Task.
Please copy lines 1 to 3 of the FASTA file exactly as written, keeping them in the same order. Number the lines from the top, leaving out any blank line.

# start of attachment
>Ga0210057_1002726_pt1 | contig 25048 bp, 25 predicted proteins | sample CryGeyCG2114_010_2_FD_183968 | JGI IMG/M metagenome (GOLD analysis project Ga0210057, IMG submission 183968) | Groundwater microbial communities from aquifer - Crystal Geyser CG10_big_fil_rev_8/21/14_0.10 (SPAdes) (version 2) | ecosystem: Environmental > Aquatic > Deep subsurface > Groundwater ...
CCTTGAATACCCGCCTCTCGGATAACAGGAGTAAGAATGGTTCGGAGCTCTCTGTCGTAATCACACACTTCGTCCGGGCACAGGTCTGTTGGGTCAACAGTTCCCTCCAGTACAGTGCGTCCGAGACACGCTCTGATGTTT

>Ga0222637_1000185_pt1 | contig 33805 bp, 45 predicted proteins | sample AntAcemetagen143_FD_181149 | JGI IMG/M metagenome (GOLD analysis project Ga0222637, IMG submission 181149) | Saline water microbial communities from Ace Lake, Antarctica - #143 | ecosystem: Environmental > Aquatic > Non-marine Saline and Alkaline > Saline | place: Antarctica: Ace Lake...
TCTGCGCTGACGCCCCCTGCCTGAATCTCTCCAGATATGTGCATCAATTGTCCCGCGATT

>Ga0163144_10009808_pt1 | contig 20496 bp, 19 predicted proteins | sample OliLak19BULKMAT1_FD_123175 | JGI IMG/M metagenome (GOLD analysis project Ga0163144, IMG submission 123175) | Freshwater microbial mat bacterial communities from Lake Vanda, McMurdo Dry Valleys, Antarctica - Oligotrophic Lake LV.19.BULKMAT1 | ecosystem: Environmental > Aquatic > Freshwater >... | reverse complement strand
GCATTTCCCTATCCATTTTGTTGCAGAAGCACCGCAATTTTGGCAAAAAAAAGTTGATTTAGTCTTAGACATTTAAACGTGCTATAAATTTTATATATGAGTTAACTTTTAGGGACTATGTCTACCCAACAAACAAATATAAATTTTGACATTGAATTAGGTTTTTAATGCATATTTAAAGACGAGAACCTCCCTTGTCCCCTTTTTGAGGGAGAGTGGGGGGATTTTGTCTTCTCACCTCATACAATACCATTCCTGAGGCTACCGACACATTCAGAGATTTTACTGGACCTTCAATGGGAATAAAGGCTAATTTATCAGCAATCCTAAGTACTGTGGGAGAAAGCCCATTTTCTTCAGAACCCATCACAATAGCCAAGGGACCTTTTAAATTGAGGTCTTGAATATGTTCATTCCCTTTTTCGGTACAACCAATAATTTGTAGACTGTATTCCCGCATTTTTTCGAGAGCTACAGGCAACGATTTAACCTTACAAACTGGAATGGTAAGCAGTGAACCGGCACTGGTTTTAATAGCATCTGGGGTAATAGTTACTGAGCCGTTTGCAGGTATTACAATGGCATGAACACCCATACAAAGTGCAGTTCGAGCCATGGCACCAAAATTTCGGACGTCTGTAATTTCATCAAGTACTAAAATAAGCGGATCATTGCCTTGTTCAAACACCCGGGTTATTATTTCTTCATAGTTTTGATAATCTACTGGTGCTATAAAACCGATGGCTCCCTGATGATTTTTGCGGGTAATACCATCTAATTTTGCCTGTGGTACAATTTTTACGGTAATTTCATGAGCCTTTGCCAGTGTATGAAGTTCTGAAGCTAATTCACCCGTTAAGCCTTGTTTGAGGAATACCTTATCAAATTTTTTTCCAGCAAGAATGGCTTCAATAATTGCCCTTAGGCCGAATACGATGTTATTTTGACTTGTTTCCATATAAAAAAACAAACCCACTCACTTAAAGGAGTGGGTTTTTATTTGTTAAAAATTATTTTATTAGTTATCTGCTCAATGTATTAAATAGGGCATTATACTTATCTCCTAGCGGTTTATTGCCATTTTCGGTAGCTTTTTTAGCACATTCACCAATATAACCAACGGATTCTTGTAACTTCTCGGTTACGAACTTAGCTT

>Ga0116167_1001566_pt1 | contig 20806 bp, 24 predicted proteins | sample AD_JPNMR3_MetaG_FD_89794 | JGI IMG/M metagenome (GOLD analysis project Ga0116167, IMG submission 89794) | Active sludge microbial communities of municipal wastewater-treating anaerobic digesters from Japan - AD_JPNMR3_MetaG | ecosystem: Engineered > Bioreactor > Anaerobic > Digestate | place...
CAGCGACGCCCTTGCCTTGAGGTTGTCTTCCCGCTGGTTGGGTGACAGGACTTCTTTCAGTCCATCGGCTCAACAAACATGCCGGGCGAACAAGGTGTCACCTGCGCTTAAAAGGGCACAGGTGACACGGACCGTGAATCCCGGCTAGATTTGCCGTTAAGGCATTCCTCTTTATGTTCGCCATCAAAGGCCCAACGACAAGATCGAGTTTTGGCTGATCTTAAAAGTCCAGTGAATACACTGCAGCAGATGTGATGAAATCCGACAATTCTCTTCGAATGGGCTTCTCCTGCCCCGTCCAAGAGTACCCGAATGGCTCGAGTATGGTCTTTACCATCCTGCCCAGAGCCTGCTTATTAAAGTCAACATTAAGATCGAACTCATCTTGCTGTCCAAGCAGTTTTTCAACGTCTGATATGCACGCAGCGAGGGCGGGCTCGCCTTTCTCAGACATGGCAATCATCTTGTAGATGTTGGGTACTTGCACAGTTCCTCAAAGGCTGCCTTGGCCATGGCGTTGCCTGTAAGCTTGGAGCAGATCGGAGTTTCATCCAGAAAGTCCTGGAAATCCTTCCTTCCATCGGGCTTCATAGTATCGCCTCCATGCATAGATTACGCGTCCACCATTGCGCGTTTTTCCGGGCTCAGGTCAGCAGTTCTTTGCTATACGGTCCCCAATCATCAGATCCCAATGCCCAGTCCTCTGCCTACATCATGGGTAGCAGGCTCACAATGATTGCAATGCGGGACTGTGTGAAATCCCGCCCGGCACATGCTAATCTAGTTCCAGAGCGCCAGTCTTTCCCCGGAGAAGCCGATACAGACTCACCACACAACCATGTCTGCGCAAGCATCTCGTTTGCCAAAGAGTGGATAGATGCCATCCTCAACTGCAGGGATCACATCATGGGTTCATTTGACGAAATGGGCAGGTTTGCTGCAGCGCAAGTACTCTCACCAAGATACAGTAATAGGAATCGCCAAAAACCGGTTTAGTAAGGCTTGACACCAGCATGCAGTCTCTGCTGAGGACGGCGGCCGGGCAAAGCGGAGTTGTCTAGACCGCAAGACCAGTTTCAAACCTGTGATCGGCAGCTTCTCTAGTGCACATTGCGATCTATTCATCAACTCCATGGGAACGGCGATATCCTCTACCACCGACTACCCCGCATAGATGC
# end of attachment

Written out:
>Ga0210057_1002726_pt1 | contig 25048 bp, 25 predicted proteins | sample CryGeyCG2114_010_2_FD_183968 | JGI IMG/M metagenome (GOLD analysis project Ga0210057, IMG submission 183968) | Groundwater microbial communities from aquifer - Crystal Geyser CG10_big_fil_rev_8/21/14_0.10 (SPAdes) (version 2) | ecosystem: Environmental > Aquatic > Deep subsurface > Groundwater ...
CCTTGAATACCCGCCTCTCGGATAACAGGAGTAAGAATGGTTCGGAGCTCTCTGTCGTAATCACACACTTCGTCCGGGCACAGGTCTGTTGGGTCAACAGTTCCCTCCAGTACAGTGCGTCCGAGACACGCTCTGATGTTT

>Ga0222637_1000185_pt1 | contig 33805 bp, 45 predicted proteins | sample AntAcemetagen143_FD_181149 | JGI IMG/M metagenome (GOLD analysis project Ga0222637, IMG submission 181149) | Saline water microbial communities from Ace Lake, Antarctica - #143 | ecosystem: Environmental > Aquatic > Non-marine Saline and Alkaline > Saline | place: Antarctica: Ace Lake...